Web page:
Before hearing highly-anticipated comments from the public, borough leaders returned to a discussion about the underlying source of tension in the town: a proposal to merge its 12-member police force into the Upper Merion Township department.
It was this – more than Barbee’s claims – that had people on edge. Indeed, residents were passing around a “Save Our Police” petition and posting flyers throughout the less-than-a-square-mile borough.
On this issue, council members relented and gave Barbee a seat on the committee that would be involved in any discussions. Transparency, they said, was the goal of an idea that some were openly now questioning.
The meeting’s agenda itself was light.
They discussed a fire department fundraising boot drive, curb cuts, disabled parking placards and payment of bills and salaries.
The borough solicitor, Salvatore Bello, noted that he’d received an email from Upper Merion about the merger idea just two hours earlier and hadn’t had a chance to review it yet. (He said he would send word out about its contents on Wednesday.)
Soon, Barbee would ask each individual council person to refute the rumored notion that plans were in the works to push that merger through and make it effective at the start of 2019.
“Council was so adamant about me not being a part of (the merger committee) that I’m a little weary of where we are at in the process versus where you say we are in the process,” he said.
This prompted heated discussion among some members who thought Barbee was overreacting but also appreciation from some residents who said the mayor's actions proved he had their backs.
Just after 8:35 p.m. – around the time the TV cameraman was packing up and leaving – it was time for public comment.
Residents took the opportunity to declare they’d much rather keep the police officers they know and, in many cases, love rather than saving a few bucks. (They would know their words were being heard as several council members publicly seconded those sentiments.)
“When everybody was running for office, I never heard anyone say there was a problem with the police department and that we’re going to outsource,” said Maryanne Heisel, noting that such talk would have had many residents bailing on the candidates. “We all live here too. It’s our safety we’re talking about.”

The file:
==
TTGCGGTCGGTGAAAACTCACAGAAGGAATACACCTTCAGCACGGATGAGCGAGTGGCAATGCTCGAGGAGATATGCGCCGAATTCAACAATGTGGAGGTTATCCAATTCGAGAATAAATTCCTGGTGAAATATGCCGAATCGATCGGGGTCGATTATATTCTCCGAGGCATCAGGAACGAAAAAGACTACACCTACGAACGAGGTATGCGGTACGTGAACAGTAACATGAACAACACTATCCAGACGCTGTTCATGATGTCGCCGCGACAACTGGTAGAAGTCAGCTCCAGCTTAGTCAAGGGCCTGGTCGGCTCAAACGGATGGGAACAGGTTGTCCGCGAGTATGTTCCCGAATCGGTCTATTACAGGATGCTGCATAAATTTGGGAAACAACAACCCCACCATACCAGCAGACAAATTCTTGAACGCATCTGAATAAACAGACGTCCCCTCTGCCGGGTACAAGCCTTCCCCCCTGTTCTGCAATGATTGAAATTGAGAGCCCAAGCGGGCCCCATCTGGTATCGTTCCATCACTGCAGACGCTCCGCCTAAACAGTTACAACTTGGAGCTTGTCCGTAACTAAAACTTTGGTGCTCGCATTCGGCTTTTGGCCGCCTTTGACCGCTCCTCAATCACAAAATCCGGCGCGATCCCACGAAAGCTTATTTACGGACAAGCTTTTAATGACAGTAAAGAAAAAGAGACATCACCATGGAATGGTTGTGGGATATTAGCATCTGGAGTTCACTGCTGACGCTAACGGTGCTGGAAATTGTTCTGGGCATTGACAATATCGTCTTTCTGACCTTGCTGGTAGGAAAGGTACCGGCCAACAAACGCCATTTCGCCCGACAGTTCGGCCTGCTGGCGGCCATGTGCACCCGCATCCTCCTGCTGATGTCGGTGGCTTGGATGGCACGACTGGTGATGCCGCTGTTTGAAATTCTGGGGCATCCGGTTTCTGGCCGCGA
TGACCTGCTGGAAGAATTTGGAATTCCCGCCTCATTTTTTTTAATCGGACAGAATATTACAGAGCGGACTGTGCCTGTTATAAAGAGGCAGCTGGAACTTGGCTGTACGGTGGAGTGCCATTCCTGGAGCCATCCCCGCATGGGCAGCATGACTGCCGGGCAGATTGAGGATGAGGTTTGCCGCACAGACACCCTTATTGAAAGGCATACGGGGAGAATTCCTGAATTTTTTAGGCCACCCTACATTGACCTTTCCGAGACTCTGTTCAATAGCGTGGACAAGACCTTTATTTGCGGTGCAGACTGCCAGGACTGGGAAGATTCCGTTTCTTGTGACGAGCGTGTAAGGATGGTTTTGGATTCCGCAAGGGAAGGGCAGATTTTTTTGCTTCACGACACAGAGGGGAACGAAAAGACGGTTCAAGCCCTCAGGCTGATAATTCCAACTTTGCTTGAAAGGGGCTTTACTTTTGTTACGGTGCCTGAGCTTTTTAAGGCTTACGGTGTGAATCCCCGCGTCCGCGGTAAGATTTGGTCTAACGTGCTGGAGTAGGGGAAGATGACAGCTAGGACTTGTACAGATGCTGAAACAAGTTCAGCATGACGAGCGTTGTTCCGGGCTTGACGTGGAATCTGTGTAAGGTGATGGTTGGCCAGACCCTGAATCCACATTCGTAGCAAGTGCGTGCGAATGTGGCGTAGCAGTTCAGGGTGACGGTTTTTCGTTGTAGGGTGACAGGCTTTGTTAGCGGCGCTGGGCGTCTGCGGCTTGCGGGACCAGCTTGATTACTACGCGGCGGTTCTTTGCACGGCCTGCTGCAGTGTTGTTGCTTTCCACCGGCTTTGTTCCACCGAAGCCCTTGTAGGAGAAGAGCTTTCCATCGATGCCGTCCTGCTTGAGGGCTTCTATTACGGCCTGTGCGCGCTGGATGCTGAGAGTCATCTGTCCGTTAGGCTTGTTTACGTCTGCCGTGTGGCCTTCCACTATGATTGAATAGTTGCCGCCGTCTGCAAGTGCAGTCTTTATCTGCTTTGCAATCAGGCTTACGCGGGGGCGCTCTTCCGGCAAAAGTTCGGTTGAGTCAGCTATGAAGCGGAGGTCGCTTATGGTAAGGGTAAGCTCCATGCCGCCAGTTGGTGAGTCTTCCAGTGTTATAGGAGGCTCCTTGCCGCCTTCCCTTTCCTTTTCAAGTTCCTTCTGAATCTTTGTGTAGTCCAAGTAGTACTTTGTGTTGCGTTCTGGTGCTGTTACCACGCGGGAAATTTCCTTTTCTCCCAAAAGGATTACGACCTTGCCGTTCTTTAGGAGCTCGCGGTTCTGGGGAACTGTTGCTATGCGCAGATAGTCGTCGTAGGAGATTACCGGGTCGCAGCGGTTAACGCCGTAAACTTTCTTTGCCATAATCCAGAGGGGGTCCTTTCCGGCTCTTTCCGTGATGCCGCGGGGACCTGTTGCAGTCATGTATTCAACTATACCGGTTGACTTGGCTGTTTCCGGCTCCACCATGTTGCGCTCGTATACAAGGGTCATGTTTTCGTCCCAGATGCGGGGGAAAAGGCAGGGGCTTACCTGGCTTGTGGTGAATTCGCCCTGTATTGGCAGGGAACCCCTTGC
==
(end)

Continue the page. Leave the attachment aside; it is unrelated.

The controversies of the week were also broached.
“It’s so disheartening to see the hate. I’m so grateful for the resolution you passed earlier,” said resident Linda Chandler. “We’re a small town, a close-knit community. We can agree to disagree but speak to one another respectfully.”
“I would ask that every public official holds themselves to a higher level of decorum. A lot has happened in that direction tonight,” said Brian Shermer, noting that the story brought “property value destruction because of the vitriol in this chamber.”
For his part, Barbee noted that the unanimous approval of the resolution reflected progress from earlier this year, when a heated discussion – and split council vote – greeted the anti-discrimination ordinance he was pushing.
“We’re neighbors. We’re family. Several things over the last week have launched a lot of different debates and conversations that I’m glad we’re having, that we need to have,” he said. “I’m glad to see that growth.”
He said he didn’t regret speaking out, even if some quietly wish he hadn’t because now “they know people are watching. This wouldn’t be happening if it wasn’t for that article.”
After the meeting adjourned at 9:20 p.m., first-term Councilman Kyle Shenk said work started on the newest resolution as soon as the article started making the rounds. When he saw it, he knew the council had to take action and received immediate support from Pizza.
“Bridgeport is so small that you can walk from end to end in a matter of minutes,” he said, putting the tight-knit feeling into focus. “If someone here is hurting, you can respond quickly, and people responded.”